The unequal treatment handed out by our free and fearless press to sports stars who have the audacity not to be white has been brought into sharp focus following yet more racist abuse of Manchester City player Raheem Sterling - this time following City’s first Premier League defeat of the season, at Chelsea yesterday - and Sterling taking to his Instagram account to show the world that the press is not blameless in such matters.
Raheem Sterling - telling it like it is
As the BBC has reported, “Sterling cites newspaper headlines about team-mates Tosin Adarabioyo and Phil Foden buying houses. The headline referring to 21-year-old defender Adarabioyo - who is on loan at West Brom - focuses on how he spent £2.25m on a property ‘despite having never started a Premier League match’. By contrast, midfielder Foden, 18, ‘buys a £2m home for his mum’ and is later described as having ‘set up a future’”. The Man City man made the all too obvious point.
“You have two young players starting out their careers - both play for the same team, both have done the right thing, which is buy a new house for their mothers who have put in a lot of time and love into helping them get where they are. But look at how the newspapers get their message across for the young black player and then for the young white player”.
Quite. And he wasn’t finished. “I think this is unacceptable, both innocent, have not done a thing wrong but just by the way it has been worded, this young black kid is looked at in a bad light, which helps fuel racism and aggressive behaviour. So for all the newspapers that don’t understand why people are racist in this day and age, all I have to say is have a second thought about fair publicity - and give all players an equal chance”.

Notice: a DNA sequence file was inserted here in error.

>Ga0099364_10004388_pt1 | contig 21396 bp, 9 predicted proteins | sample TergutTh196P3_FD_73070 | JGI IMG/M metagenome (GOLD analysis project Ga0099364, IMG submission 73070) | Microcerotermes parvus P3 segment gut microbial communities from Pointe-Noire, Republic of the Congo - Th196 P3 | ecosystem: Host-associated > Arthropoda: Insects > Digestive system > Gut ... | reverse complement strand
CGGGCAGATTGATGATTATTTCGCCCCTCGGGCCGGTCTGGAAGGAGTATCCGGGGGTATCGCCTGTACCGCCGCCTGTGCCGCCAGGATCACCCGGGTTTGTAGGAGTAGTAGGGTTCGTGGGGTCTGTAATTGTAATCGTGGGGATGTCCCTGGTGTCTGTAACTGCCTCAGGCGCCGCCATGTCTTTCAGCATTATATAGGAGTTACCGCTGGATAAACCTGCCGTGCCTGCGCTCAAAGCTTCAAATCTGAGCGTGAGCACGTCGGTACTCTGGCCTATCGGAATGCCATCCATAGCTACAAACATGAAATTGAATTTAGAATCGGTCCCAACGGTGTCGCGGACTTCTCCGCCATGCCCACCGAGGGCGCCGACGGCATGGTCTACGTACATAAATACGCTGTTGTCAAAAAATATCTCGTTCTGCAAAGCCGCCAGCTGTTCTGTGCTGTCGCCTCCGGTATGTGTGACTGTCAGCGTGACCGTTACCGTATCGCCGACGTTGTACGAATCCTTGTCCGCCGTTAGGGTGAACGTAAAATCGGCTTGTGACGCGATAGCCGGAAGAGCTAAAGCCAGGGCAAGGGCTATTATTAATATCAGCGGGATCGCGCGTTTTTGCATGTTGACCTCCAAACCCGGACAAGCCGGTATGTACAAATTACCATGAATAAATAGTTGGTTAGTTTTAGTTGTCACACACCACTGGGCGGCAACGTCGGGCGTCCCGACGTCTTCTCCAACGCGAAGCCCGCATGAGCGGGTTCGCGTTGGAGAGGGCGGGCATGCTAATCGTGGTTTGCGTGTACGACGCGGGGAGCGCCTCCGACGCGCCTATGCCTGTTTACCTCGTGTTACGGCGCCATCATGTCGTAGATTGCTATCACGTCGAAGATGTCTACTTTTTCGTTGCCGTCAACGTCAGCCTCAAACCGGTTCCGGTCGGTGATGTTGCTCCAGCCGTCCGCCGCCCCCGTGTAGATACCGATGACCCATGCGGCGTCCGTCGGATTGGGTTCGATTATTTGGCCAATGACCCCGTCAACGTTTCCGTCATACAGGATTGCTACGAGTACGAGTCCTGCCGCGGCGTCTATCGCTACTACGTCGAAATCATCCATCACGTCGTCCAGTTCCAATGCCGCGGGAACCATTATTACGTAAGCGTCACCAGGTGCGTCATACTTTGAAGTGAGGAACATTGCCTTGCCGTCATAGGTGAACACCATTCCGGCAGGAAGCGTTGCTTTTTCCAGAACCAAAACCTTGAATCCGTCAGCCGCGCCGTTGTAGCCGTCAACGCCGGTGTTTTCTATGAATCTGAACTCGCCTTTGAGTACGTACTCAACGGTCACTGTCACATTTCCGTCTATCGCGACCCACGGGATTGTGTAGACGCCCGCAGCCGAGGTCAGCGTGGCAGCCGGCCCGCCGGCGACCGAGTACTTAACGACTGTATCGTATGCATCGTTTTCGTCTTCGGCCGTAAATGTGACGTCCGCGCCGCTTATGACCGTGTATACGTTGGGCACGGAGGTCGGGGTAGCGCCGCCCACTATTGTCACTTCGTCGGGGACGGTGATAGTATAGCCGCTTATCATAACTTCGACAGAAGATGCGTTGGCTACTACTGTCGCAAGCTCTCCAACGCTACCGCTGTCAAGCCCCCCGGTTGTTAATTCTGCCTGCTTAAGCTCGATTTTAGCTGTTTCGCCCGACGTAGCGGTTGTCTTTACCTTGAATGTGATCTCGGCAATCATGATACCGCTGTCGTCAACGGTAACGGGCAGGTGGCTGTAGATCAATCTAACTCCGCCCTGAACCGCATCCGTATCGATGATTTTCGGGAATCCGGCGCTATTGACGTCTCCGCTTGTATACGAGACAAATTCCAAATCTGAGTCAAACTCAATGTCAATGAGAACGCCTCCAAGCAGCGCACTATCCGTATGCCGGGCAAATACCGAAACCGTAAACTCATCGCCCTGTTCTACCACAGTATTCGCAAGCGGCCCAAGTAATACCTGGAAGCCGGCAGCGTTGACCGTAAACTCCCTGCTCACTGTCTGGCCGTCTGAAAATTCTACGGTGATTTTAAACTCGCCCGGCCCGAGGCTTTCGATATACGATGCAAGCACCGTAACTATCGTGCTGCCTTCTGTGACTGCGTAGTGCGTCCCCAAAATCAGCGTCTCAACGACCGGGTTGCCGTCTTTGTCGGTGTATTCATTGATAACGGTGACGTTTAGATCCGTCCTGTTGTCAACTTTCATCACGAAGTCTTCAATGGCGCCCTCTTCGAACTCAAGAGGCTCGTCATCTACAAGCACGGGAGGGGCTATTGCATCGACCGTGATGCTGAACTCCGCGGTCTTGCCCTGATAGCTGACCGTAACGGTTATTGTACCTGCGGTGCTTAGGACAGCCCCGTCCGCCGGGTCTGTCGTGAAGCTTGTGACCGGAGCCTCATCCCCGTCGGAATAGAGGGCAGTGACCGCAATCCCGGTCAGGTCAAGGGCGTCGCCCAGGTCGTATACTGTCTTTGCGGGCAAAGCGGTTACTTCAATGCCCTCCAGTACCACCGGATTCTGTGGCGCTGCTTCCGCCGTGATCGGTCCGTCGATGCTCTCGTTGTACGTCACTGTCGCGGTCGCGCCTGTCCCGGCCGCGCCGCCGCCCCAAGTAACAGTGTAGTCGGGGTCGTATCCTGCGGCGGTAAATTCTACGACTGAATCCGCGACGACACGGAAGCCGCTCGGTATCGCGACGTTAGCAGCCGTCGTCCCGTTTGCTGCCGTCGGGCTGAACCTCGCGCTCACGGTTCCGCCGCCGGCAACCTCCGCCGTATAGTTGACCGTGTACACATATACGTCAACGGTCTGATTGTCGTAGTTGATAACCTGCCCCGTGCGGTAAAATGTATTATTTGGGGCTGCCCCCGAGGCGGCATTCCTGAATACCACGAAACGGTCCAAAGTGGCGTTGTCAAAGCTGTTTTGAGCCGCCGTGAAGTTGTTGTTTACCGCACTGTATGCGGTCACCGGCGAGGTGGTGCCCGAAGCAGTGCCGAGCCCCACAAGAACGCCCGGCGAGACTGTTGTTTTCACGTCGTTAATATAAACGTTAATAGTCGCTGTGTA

No, the headlines about Adarabiayo and Foden are not explicitly racially charged. That isn’t the point: it’s the subtle, sly way in which Adarabiayo is portrayed negatively, while Foden is shown in a more positive light. And when it comes to Sterling himself, the press has a far greater roll of shame, despite the lame protestations from the likes of Piers Morgan, for whom blind obedience of the Fourth Estate’s chosen line is obligatory.
We can see this as Adam Keyworth has put together a Twitter thread (see HERE) with some of the more egregious misbehaviour. These include “The one where Raheem was ‘tired’" (Sun), “The one where Raheem was labelled 'footie idiot' for no apparent reason” (Sun), “The one where Raheem was 'greedy' for wanting a pay rise after a successful season” (Mirror), “The one where Raheem was 'obscene' having bought his mum a nice sink out of his own money” (Sun). And there was more. Much more.
“The one where Raheem dared to fly on a budget airline” (Mail), “The one where Raheem forgot to clean his car” (Mirror), “The one where Raheem the 'love rat' dared to propose to his 'long-suffering' girlfriend” (Sun), “The one where Raheem was called a 'rat' for being seen with a friend on holiday” (Sun), “The one where Raheem dared to eat breakfast even though he didn't win Young Player of the Year” (Mail) and “The one where Raheem got a personal tattoo” (Sun). And that’s only the first 10 of 31.
Black footballers continue to attract sly, low-level prejudice from the press. And it’s no use them clutching their pearls and pretending to be innocent parties.
Raheem Sterling is right. But all he’ll get for his trouble is more grief. Sad, but true.
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